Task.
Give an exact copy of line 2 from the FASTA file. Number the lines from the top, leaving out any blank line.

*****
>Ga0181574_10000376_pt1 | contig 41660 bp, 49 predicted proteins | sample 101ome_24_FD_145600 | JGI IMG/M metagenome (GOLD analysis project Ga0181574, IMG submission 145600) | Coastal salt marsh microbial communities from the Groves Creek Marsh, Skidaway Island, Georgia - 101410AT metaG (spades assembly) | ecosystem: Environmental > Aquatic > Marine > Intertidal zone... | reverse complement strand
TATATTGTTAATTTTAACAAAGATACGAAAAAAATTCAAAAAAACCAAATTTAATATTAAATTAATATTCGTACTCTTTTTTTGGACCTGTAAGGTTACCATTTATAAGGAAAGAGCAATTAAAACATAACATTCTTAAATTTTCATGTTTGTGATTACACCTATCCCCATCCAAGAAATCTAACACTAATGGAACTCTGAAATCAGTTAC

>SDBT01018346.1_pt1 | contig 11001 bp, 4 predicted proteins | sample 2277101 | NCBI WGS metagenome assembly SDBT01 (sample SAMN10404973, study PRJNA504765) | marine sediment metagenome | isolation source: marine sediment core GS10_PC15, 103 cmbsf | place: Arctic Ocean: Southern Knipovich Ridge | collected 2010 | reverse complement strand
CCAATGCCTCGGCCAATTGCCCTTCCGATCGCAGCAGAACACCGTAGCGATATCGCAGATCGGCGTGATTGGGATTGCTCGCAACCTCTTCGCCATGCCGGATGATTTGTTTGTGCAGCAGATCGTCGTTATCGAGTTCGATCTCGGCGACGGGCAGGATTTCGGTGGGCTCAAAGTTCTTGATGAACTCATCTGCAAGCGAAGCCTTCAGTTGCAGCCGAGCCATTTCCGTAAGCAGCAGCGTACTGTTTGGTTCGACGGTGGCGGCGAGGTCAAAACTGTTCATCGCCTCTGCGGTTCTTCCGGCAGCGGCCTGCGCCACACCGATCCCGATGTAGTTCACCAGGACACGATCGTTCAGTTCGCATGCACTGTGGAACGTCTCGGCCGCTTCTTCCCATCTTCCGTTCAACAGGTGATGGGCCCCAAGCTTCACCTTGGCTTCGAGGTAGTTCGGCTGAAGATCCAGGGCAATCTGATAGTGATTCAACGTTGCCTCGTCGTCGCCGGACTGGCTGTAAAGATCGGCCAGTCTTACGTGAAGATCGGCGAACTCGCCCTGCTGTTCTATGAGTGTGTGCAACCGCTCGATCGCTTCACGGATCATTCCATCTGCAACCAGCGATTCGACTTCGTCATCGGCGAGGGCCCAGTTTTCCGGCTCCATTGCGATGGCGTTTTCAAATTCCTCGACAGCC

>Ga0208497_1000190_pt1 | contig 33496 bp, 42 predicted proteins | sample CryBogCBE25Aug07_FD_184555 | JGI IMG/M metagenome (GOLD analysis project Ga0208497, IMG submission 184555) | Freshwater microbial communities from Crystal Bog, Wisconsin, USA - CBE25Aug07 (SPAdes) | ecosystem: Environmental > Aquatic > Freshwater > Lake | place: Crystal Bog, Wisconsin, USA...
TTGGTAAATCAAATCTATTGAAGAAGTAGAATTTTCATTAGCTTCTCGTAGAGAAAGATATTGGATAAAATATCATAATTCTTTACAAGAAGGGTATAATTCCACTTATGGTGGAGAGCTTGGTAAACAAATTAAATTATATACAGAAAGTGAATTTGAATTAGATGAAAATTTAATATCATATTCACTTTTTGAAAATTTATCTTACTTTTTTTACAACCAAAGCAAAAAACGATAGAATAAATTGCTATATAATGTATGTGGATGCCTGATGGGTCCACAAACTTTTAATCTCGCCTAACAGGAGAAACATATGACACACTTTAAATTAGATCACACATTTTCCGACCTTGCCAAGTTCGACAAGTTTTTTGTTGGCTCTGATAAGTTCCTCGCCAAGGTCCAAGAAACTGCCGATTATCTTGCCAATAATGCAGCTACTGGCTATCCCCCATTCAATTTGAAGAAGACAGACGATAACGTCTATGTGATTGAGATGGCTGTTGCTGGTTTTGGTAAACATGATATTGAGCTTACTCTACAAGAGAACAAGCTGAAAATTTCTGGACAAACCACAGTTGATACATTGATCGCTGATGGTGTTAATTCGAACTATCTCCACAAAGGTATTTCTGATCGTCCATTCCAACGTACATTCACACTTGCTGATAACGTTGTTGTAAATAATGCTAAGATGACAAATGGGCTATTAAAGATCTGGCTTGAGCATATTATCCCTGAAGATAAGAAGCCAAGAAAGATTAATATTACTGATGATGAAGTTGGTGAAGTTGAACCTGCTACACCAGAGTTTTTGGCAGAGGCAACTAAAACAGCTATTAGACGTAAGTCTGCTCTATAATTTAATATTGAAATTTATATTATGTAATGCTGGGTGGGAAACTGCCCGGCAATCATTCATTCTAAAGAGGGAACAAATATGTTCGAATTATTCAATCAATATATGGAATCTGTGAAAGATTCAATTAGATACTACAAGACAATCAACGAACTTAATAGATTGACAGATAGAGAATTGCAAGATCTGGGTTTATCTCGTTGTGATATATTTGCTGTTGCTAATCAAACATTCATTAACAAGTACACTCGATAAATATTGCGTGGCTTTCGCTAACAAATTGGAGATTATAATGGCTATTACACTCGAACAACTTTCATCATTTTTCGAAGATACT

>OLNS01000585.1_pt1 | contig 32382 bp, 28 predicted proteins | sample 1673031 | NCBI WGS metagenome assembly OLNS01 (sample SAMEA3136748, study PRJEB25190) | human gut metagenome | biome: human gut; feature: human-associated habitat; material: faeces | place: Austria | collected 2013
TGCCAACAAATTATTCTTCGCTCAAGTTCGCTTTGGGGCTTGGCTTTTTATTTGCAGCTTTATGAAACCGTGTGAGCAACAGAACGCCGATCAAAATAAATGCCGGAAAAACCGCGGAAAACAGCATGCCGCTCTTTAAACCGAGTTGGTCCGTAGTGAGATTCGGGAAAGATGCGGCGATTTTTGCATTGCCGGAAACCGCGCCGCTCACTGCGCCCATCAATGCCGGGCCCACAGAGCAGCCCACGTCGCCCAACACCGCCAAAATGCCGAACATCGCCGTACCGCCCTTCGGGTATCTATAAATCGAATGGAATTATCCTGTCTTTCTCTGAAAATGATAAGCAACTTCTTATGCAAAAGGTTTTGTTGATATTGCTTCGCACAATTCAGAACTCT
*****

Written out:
TATATTGTTAATTTTAACAAAGATACGAAAAAAATTCAAAAAAACCAAATTTAATATTAAATTAATATTCGTACTCTTTTTTTGGACCTGTAAGGTTACCATTTATAAGGAAAGAGCAATTAAAACATAACATTCTTAAATTTTCATGTTTGTGATTACACCTATCCCCATCCAAGAAATCTAACACTAATGGAACTCTGAAATCAGTTAC